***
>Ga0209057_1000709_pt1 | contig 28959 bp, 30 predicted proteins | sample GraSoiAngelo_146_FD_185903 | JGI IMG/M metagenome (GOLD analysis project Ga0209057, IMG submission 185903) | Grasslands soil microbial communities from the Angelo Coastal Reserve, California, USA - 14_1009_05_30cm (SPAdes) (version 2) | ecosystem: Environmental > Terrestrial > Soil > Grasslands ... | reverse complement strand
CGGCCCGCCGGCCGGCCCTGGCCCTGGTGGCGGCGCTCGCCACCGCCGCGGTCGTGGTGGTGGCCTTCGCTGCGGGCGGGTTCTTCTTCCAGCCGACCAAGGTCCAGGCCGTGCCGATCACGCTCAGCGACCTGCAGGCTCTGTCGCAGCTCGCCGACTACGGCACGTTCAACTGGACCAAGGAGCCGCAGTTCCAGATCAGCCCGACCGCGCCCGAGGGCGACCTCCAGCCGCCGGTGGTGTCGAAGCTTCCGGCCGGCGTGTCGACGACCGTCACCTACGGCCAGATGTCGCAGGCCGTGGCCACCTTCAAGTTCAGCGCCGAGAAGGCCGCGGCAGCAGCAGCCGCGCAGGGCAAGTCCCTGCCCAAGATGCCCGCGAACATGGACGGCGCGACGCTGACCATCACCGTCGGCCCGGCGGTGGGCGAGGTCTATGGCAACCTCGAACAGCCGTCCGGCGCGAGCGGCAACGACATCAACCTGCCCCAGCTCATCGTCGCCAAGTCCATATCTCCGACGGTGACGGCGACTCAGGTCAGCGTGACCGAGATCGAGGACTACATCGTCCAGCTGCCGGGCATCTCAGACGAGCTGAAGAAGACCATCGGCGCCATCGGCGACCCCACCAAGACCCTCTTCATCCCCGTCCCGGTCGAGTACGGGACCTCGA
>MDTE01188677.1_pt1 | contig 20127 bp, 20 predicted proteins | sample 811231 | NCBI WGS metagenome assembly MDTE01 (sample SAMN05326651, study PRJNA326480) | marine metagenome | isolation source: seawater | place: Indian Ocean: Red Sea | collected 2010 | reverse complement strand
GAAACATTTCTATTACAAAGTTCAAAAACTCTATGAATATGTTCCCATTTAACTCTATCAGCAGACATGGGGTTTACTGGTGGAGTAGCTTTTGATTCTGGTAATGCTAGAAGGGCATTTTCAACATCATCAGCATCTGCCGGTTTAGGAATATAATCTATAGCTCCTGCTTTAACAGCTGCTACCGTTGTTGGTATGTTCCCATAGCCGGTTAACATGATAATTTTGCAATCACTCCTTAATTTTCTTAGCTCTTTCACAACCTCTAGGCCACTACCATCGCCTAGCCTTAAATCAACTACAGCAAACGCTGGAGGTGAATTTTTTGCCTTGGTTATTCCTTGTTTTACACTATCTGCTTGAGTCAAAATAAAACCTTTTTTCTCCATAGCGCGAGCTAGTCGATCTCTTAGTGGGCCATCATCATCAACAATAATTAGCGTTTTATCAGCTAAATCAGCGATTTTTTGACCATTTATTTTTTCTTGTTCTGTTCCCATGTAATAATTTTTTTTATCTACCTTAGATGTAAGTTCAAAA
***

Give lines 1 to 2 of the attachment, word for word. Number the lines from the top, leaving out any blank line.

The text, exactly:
>Ga0209057_1000709_pt1 | contig 28959 bp, 30 predicted proteins | sample GraSoiAngelo_146_FD_185903 | JGI IMG/M metagenome (GOLD analysis project Ga0209057, IMG submission 185903) | Grasslands soil microbial communities from the Angelo Coastal Reserve, California, USA - 14_1009_05_30cm (SPAdes) (version 2) | ecosystem: Environmental > Terrestrial > Soil > Grasslands ... | reverse complement strand
CGGCCCGCCGGCCGGCCCTGGCCCTGGTGGCGGCGCTCGCCACCGCCGCGGTCGTGGTGGTGGCCTTCGCTGCGGGCGGGTTCTTCTTCCAGCCGACCAAGGTCCAGGCCGTGCCGATCACGCTCAGCGACCTGCAGGCTCTGTCGCAGCTCGCCGACTACGGCACGTTCAACTGGACCAAGGAGCCGCAGTTCCAGATCAGCCCGACCGCGCCCGAGGGCGACCTCCAGCCGCCGGTGGTGTCGAAGCTTCCGGCCGGCGTGTCGACGACCGTCACCTACGGCCAGATGTCGCAGGCCGTGGCCACCTTCAAGTTCAGCGCCGAGAAGGCCGCGGCAGCAGCAGCCGCGCAGGGCAAGTCCCTGCCCAAGATGCCCGCGAACATGGACGGCGCGACGCTGACCATCACCGTCGGCCCGGCGGTGGGCGAGGTCTATGGCAACCTCGAACAGCCGTCCGGCGCGAGCGGCAACGACATCAACCTGCCCCAGCTCATCGTCGCCAAGTCCATATCTCCGACGGTGACGGCGACTCAGGTCAGCGTGACCGAGATCGAGGACTACATCGTCCAGCTGCCGGGCATCTCAGACGAGCTGAAGAAGACCATCGGCGCCATCGGCGACCCCACCAAGACCCTCTTCATCCCCGTCCCGGTCGAGTACGGGACCTCGA